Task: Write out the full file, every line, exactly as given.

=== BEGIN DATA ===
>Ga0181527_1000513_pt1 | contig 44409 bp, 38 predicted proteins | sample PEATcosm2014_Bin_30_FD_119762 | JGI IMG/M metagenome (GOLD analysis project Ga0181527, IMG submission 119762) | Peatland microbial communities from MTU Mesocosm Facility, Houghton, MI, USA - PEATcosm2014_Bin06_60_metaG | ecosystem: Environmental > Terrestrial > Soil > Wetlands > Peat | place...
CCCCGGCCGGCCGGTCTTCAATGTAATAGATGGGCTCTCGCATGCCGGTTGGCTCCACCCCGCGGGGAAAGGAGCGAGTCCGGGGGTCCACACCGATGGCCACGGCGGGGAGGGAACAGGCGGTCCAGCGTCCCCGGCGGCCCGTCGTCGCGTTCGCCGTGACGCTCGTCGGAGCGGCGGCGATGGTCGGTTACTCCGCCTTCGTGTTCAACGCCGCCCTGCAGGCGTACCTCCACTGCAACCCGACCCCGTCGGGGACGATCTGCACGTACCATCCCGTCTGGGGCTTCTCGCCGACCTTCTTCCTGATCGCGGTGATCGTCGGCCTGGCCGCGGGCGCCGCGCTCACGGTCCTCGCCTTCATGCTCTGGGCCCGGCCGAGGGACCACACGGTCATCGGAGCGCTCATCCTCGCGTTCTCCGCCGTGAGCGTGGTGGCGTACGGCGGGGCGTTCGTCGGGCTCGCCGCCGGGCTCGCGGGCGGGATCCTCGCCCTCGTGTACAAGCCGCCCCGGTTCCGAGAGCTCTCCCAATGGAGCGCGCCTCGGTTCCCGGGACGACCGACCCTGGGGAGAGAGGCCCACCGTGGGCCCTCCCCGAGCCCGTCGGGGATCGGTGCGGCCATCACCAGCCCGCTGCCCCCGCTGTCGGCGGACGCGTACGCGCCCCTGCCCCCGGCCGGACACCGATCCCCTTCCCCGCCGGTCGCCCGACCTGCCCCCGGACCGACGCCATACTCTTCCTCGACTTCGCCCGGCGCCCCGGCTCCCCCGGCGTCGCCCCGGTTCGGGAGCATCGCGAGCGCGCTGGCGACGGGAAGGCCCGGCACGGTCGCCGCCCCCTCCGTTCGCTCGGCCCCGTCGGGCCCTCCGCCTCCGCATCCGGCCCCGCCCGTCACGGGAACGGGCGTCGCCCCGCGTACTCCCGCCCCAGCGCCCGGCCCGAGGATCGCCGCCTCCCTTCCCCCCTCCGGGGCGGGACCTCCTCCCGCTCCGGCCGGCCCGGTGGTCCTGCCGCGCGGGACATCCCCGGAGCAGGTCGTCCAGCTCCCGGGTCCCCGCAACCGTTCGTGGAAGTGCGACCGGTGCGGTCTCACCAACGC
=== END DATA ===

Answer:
>Ga0181527_1000513_pt1 | contig 44409 bp, 38 predicted proteins | sample PEATcosm2014_Bin_30_FD_119762 | JGI IMG/M metagenome (GOLD analysis project Ga0181527, IMG submission 119762) | Peatland microbial communities from MTU Mesocosm Facility, Houghton, MI, USA - PEATcosm2014_Bin06_60_metaG | ecosystem: Environmental > Terrestrial > Soil > Wetlands > Peat | place...
CCCCGGCCGGCCGGTCTTCAATGTAATAGATGGGCTCTCGCATGCCGGTTGGCTCCACCCCGCGGGGAAAGGAGCGAGTCCGGGGGTCCACACCGATGGCCACGGCGGGGAGGGAACAGGCGGTCCAGCGTCCCCGGCGGCCCGTCGTCGCGTTCGCCGTGACGCTCGTCGGAGCGGCGGCGATGGTCGGTTACTCCGCCTTCGTGTTCAACGCCGCCCTGCAGGCGTACCTCCACTGCAACCCGACCCCGTCGGGGACGATCTGCACGTACCATCCCGTCTGGGGCTTCTCGCCGACCTTCTTCCTGATCGCGGTGATCGTCGGCCTGGCCGCGGGCGCCGCGCTCACGGTCCTCGCCTTCATGCTCTGGGCCCGGCCGAGGGACCACACGGTCATCGGAGCGCTCATCCTCGCGTTCTCCGCCGTGAGCGTGGTGGCGTACGGCGGGGCGTTCGTCGGGCTCGCCGCCGGGCTCGCGGGCGGGATCCTCGCCCTCGTGTACAAGCCGCCCCGGTTCCGAGAGCTCTCCCAATGGAGCGCGCCTCGGTTCCCGGGACGACCGACCCTGGGGAGAGAGGCCCACCGTGGGCCCTCCCCGAGCCCGTCGGGGATCGGTGCGGCCATCACCAGCCCGCTGCCCCCGCTGTCGGCGGACGCGTACGCGCCCCTGCCCCCGGCCGGACACCGATCCCCTTCCCCGCCGGTCGCCCGACCTGCCCCCGGACCGACGCCATACTCTTCCTCGACTTCGCCCGGCGCCCCGGCTCCCCCGGCGTCGCCCCGGTTCGGGAGCATCGCGAGCGCGCTGGCGACGGGAAGGCCCGGCACGGTCGCCGCCCCCTCCGTTCGCTCGGCCCCGTCGGGCCCTCCGCCTCCGCATCCGGCCCCGCCCGTCACGGGAACGGGCGTCGCCCCGCGTACTCCCGCCCCAGCGCCCGGCCCGAGGATCGCCGCCTCCCTTCCCCCCTCCGGGGCGGGACCTCCTCCCGCTCCGGCCGGCCCGGTGGTCCTGCCGCGCGGGACATCCCCGGAGCAGGTCGTCCAGCTCCCGGGTCCCCGCAACCGTTCGTGGAAGTGCGACCGGTGCGGTCTCACCAACGC